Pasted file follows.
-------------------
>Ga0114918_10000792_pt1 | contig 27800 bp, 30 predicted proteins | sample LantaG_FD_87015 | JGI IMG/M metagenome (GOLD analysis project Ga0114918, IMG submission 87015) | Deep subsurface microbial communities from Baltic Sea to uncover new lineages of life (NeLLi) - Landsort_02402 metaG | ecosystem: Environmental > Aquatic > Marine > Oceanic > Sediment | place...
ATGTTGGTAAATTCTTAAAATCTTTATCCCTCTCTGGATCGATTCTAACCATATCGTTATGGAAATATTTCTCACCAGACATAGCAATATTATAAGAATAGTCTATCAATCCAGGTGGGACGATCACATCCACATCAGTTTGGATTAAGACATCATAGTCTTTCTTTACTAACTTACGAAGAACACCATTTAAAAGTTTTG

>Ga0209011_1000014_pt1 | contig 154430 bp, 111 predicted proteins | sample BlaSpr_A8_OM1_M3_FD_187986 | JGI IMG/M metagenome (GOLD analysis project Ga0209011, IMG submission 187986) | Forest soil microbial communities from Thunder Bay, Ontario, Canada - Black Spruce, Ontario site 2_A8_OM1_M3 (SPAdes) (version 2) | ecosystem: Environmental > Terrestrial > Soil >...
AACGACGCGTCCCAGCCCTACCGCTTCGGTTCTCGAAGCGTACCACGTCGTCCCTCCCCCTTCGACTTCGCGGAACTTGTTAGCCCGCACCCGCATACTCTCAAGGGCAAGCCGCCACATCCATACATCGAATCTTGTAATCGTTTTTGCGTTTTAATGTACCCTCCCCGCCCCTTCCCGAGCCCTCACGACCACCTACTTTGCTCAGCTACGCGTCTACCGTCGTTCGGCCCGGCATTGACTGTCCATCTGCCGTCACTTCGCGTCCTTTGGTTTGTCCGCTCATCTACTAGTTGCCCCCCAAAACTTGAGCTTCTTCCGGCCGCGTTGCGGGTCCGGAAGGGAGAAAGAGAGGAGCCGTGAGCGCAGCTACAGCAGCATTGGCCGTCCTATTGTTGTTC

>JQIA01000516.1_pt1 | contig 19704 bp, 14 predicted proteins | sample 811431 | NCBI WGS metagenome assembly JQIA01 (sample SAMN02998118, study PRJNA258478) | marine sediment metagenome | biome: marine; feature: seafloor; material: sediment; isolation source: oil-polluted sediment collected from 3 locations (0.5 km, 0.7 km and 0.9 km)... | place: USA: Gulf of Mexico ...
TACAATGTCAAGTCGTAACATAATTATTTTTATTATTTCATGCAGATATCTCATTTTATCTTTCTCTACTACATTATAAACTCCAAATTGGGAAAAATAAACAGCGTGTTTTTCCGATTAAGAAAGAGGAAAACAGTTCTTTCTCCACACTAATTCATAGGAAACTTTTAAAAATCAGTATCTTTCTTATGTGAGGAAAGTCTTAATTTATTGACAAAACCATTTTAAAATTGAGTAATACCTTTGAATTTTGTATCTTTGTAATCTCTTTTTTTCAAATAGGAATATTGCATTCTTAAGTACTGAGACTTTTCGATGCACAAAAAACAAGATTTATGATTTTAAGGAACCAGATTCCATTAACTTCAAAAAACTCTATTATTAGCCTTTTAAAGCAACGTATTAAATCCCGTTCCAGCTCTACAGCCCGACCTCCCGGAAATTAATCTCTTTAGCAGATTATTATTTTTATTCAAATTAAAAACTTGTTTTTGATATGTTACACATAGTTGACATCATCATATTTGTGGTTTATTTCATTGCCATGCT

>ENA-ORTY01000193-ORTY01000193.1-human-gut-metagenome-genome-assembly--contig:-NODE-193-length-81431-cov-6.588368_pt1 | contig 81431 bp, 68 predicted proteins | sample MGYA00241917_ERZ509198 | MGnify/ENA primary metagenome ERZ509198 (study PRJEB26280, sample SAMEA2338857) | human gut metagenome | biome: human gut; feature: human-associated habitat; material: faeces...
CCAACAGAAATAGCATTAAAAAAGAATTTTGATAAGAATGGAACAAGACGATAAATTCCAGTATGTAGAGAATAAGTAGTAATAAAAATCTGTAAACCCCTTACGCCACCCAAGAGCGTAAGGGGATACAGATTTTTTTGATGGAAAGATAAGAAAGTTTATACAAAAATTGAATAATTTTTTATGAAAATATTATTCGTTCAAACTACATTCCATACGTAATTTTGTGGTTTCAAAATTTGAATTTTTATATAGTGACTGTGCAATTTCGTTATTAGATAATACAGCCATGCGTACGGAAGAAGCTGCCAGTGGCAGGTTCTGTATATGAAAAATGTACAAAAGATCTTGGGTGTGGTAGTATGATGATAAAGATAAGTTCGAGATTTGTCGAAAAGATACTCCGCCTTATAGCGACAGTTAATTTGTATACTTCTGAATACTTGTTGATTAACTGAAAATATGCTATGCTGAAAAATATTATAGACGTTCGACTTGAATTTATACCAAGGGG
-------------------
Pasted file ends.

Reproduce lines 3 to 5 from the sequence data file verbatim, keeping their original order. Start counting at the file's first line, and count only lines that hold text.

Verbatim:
>Ga0209011_1000014_pt1 | contig 154430 bp, 111 predicted proteins | sample BlaSpr_A8_OM1_M3_FD_187986 | JGI IMG/M metagenome (GOLD analysis project Ga0209011, IMG submission 187986) | Forest soil microbial communities from Thunder Bay, Ontario, Canada - Black Spruce, Ontario site 2_A8_OM1_M3 (SPAdes) (version 2) | ecosystem: Environmental > Terrestrial > Soil >...
AACGACGCGTCCCAGCCCTACCGCTTCGGTTCTCGAAGCGTACCACGTCGTCCCTCCCCCTTCGACTTCGCGGAACTTGTTAGCCCGCACCCGCATACTCTCAAGGGCAAGCCGCCACATCCATACATCGAATCTTGTAATCGTTTTTGCGTTTTAATGTACCCTCCCCGCCCCTTCCCGAGCCCTCACGACCACCTACTTTGCTCAGCTACGCGTCTACCGTCGTTCGGCCCGGCATTGACTGTCCATCTGCCGTCACTTCGCGTCCTTTGGTTTGTCCGCTCATCTACTAGTTGCCCCCCAAAACTTGAGCTTCTTCCGGCCGCGTTGCGGGTCCGGAAGGGAGAAAGAGAGGAGCCGTGAGCGCAGCTACAGCAGCATTGGCCGTCCTATTGTTGTTC

>JQIA01000516.1_pt1 | contig 19704 bp, 14 predicted proteins | sample 811431 | NCBI WGS metagenome assembly JQIA01 (sample SAMN02998118, study PRJNA258478) | marine sediment metagenome | biome: marine; feature: seafloor; material: sediment; isolation source: oil-polluted sediment collected from 3 locations (0.5 km, 0.7 km and 0.9 km)... | place: USA: Gulf of Mexico ...